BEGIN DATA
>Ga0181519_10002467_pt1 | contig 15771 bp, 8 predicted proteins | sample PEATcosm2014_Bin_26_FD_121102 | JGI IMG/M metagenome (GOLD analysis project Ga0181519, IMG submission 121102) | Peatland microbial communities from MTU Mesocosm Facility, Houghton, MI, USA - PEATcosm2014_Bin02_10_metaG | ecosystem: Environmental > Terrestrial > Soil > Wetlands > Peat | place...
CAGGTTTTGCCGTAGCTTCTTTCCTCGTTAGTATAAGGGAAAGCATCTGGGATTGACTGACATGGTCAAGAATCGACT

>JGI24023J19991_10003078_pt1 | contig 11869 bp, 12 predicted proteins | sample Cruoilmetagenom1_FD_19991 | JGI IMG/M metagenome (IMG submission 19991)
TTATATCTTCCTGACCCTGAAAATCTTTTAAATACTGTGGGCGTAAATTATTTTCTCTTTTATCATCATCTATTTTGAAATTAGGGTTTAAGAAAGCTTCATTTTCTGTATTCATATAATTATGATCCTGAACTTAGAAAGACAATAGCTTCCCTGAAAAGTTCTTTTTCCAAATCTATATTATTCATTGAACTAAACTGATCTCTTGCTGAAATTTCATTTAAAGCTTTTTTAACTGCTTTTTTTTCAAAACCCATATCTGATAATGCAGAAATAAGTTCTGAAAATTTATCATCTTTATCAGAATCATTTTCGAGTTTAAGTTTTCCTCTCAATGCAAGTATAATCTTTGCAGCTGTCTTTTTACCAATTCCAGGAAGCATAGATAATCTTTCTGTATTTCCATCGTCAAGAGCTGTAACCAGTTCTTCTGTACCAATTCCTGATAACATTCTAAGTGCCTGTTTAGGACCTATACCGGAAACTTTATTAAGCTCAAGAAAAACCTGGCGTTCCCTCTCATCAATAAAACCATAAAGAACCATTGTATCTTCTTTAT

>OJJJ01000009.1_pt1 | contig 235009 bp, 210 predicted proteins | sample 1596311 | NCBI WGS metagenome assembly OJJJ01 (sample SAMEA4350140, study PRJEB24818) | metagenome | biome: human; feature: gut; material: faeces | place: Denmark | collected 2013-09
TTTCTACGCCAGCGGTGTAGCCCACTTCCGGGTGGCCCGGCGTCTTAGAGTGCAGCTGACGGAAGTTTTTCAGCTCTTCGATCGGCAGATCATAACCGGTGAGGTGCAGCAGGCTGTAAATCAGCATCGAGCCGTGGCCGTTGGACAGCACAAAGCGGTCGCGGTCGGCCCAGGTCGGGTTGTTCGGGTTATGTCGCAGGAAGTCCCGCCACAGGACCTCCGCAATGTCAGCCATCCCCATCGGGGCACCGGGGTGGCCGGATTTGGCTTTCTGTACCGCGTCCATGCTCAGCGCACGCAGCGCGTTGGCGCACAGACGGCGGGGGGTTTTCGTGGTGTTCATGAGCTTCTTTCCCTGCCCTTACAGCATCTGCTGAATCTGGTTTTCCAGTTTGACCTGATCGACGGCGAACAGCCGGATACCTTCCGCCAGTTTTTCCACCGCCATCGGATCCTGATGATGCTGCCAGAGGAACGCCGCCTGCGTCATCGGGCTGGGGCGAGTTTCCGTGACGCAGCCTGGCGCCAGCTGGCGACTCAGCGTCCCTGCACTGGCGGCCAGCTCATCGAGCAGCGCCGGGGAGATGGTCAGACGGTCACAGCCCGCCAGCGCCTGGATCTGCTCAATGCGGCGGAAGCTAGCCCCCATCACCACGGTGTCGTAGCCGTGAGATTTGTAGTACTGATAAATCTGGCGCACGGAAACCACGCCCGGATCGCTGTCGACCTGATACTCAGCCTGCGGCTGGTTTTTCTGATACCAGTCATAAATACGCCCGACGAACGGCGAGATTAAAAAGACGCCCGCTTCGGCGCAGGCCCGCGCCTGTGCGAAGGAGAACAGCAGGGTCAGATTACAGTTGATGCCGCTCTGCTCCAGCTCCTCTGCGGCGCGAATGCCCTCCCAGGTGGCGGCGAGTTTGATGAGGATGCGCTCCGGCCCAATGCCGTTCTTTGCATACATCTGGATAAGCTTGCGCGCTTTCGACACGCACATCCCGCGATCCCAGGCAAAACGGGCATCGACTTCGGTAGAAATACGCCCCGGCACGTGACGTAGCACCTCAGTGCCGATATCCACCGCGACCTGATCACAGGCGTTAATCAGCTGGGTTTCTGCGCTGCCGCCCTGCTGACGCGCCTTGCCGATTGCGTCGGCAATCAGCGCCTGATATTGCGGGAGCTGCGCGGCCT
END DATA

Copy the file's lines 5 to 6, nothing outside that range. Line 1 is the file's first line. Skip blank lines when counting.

>OJJJ01000009.1_pt1 | contig 235009 bp, 210 predicted proteins | sample 1596311 | NCBI WGS metagenome assembly OJJJ01 (sample SAMEA4350140, study PRJEB24818) | metagenome | biome: human; feature: gut; material: faeces | place: Denmark | collected 2013-09
TTTCTACGCCAGCGGTGTAGCCCACTTCCGGGTGGCCCGGCGTCTTAGAGTGCAGCTGACGGAAGTTTTTCAGCTCTTCGATCGGCAGATCATAACCGGTGAGGTGCAGCAGGCTGTAAATCAGCATCGAGCCGTGGCCGTTGGACAGCACAAAGCGGTCGCGGTCGGCCCAGGTCGGGTTGTTCGGGTTATGTCGCAGGAAGTCCCGCCACAGGACCTCCGCAATGTCAGCCATCCCCATCGGGGCACCGGGGTGGCCGGATTTGGCTTTCTGTACCGCGTCCATGCTCAGCGCACGCAGCGCGTTGGCGCACAGACGGCGGGGGGTTTTCGTGGTGTTCATGAGCTTCTTTCCCTGCCCTTACAGCATCTGCTGAATCTGGTTTTCCAGTTTGACCTGATCGACGGCGAACAGCCGGATACCTTCCGCCAGTTTTTCCACCGCCATCGGATCCTGATGATGCTGCCAGAGGAACGCCGCCTGCGTCATCGGGCTGGGGCGAGTTTCCGTGACGCAGCCTGGCGCCAGCTGGCGACTCAGCGTCCCTGCACTGGCGGCCAGCTCATCGAGCAGCGCCGGGGAGATGGTCAGACGGTCACAGCCCGCCAGCGCCTGGATCTGCTCAATGCGGCGGAAGCTAGCCCCCATCACCACGGTGTCGTAGCCGTGAGATTTGTAGTACTGATAAATCTGGCGCACGGAAACCACGCCCGGATCGCTGTCGACCTGATACTCAGCCTGCGGCTGGTTTTTCTGATACCAGTCATAAATACGCCCGACGAACGGCGAGATTAAAAAGACGCCCGCTTCGGCGCAGGCCCGCGCCTGTGCGAAGGAGAACAGCAGGGTCAGATTACAGTTGATGCCGCTCTGCTCCAGCTCCTCTGCGGCGCGAATGCCCTCCCAGGTGGCGGCGAGTTTGATGAGGATGCGCTCCGGCCCAATGCCGTTCTTTGCATACATCTGGATAAGCTTGCGCGCTTTCGACACGCACATCCCGCGATCCCAGGCAAAACGGGCATCGACTTCGGTAGAAATACGCCCCGGCACGTGACGTAGCACCTCAGTGCCGATATCCACCGCGACCTGATCACAGGCGTTAATCAGCTGGGTTTCTGCGCTGCCGCCCTGCTGACGCGCCTTGCCGATTGCGTCGGCAATCAGCGCCTGATATTGCGGGAGCTGCGCGGCCT